Stay in or get out?


Text: Matthew 14:22-33

So the dinner is over, the people have gone home, and Jesus puts the disciples in a boat and sends them out to sea while he goes up the mountain to pray. And evening comes and the wind gets up and the waves batter the boat and continue to do that for hours and hours and hours while Jesus is still up the mountain, not with them, and when finally he comes walking along on the water, they think he must be a ghost. 

Reading this reminded me of a Leonard Cohen song in which he says “Now Jesus was a sailor and he walked upon the water and he spent a long time watching in his lonely wooden tower and when he knew for certain only drowning men could see him….” And although I don’t think Cohen was much of a religions person it seemed like he had a real insight into this passage.

So Jesus says, it’s ok, it’s me, and Peter puts him to the test. And Jesus complies with Peter’s request and Peter gets out of the boat, and Peter is ok for a minute, but then he gets scared and he begins to sink, but he calls out to Jesus to save him and just like that, Jesus does. He reaches out and grabs him and they get into the boat.

And ever since, people have been arguing about whether or not Peter should have gotten out of the boat - and by inference, does Jesus want us to get out of the boat or not?

If we reads this story in somewhat allegorical fashion, as the early church did, that the boat is the symbol of the church, having been cast out into a chaotic and dangerous world after Jesus left and the religions were splitting up, then the answer is no, Jesus doesn’t want us to get out of the boat. He wants us to stay together as a community and not let ourselves be distracted or get fractured and some be lost. Others say, no, we just can’t sit around in the boat all day, we need to take some risks, and if we begin to struggle, we will call Jesus and he will save us. Still others suggest that if we just keep our eyes on Jesus, then we can walk on water, too.

At different times in my life I have held each of these positions. The last one, just keeping your eyes on Jesus, wasn’t a keeper, though. I know it’s different from some people. But me, I mostly go back and forth between understanding the need to stay in the boat and feeling the urge to get out. I understand the historical perspective of keeping together in times of turmoil, which Matthew’s community certainly was experiencing as a newly formed and fragile community struggling for survival. But I also have a strong streak of risk-taker in me. And by golly, if Jesus didn’t want Peter to get out of the boat, then why did he tell him to do it? Just to show Peter’s foolishness? Peter was perfectly capable of showing his foolishness all by himself, and Jesus wasn’t really one to shame people. When he says, ye of little faith, he’s not saying ye of NO faith. Even a little faith can move mountains, Jesus says.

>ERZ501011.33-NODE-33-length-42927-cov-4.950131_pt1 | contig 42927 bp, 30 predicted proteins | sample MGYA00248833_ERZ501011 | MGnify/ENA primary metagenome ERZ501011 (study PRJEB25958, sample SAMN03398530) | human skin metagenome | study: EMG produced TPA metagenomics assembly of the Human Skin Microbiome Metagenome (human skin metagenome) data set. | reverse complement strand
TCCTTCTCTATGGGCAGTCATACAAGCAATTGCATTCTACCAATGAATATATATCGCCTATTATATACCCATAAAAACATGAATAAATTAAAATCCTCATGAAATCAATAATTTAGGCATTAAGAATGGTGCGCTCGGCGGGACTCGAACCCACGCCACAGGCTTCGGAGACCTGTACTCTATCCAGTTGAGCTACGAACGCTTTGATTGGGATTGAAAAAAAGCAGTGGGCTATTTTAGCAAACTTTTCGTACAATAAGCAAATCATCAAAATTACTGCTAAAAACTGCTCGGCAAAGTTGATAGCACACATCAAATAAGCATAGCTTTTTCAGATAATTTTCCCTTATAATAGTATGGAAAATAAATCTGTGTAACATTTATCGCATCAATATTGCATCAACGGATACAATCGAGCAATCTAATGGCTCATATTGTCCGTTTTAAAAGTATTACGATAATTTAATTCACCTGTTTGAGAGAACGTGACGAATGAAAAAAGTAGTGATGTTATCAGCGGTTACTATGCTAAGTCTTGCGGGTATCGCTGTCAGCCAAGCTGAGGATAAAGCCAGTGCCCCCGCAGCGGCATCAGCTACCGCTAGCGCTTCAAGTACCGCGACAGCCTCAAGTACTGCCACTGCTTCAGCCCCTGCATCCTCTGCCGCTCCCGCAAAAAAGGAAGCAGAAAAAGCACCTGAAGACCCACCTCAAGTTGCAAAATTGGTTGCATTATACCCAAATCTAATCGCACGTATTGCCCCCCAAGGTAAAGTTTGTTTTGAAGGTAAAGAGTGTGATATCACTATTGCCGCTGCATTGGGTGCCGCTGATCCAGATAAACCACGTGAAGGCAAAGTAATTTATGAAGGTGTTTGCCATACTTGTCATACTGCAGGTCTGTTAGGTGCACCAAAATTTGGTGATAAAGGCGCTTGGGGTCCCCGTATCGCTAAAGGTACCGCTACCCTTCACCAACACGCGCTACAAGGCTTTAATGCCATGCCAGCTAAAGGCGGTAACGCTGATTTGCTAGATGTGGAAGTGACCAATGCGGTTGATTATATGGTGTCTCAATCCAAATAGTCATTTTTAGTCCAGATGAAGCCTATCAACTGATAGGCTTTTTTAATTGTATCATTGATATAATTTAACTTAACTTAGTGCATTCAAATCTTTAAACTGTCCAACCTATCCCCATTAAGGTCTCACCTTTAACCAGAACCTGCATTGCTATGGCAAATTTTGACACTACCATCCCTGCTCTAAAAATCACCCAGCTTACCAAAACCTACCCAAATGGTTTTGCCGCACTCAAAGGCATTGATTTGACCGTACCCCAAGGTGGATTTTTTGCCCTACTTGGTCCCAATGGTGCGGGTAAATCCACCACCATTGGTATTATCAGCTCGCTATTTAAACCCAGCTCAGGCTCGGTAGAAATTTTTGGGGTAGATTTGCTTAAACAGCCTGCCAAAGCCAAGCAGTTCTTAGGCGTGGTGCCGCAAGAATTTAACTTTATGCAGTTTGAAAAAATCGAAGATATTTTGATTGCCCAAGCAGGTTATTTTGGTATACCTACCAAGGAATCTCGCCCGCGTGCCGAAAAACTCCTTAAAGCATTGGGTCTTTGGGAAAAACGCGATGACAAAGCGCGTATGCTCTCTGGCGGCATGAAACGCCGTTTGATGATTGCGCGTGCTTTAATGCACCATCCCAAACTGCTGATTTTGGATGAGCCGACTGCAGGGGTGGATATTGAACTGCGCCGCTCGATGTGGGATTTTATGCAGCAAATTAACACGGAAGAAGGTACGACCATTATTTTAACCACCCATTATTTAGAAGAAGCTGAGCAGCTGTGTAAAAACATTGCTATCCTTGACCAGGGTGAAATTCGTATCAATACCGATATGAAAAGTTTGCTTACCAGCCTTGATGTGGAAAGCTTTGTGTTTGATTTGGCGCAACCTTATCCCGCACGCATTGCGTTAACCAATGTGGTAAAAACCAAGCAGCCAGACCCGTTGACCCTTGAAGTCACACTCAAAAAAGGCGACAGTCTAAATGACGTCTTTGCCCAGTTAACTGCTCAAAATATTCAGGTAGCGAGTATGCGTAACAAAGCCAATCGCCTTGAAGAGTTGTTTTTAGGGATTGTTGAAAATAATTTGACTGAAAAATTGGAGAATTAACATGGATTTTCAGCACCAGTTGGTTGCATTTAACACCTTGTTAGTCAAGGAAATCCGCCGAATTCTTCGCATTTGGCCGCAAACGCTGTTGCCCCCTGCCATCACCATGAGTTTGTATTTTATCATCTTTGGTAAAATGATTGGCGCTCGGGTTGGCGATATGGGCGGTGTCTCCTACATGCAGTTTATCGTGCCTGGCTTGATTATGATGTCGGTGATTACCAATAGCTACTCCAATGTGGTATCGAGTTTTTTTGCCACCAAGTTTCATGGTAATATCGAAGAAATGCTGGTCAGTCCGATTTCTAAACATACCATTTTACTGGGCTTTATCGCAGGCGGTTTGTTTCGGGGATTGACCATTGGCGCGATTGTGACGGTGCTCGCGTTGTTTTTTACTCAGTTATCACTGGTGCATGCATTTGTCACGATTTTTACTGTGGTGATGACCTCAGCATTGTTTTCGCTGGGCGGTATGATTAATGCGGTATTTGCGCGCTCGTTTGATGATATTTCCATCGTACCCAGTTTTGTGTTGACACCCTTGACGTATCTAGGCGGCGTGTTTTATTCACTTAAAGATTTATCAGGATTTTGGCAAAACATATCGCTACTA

So, I go back to Leonard Cohen which is poetry and not theology, but I often find that the way to apprehend God is through poetry. That’s what most of the Bible is anyway - poetry. How else can you talk about the Divine? So I go back to that song and think about how we maybe we are most able to see Jesus coming to us when we are drowning. When we are going under. That’s when we know he has been watching us, and recognize him coming to us, and if we need to we can call on him to save us and he will. He will walk on the water - he will transcend the chaos - even if we cannot. He will save us even if we cannot save ourselves. Which of course we can’t, not in the capital S Salvation business that Jesus is in. God will do what we cannot do, and maybe God will have to do that while we’re in the boat because that’s the best we can do, or maybe God will do that when we get out of the boat and flounder because that’s the best we can do, also.

Jesus has remarkable compassion for people, for humanity. And of course since our belief is that Jesus shows us God, this means that God has remarkable compassion for humanity with all its failures and foibles and floundering. If all we can muster is a little faith, we are still beloved and worth pulling out of the water that is rising around us. And that is such good news.

So sometimes, I guess, Jesus puts us in a boat and sends us off and tells us to hunker down and stay together and in the end we will be ok. Because he will be watching. There’s a time and place for that, no doubt. 

And sometimes Jesus calls us out of the boat into risk taking, into something we’ve never done before and not sure we know how to do or can do anyway. There’s a time and place for that, too. I think as a parish this is where we are right now. We’ve been hunkering, but maybe the time for that is passing away.

And if we get out of the boat we may start to sink. That’s the risk. But the Divine gaze is always on us and the Divine arm is always at the ready to save us because we are beloved, as individuals and as a community. And save us he will. Because it is the way of God to turn our suffering into joy.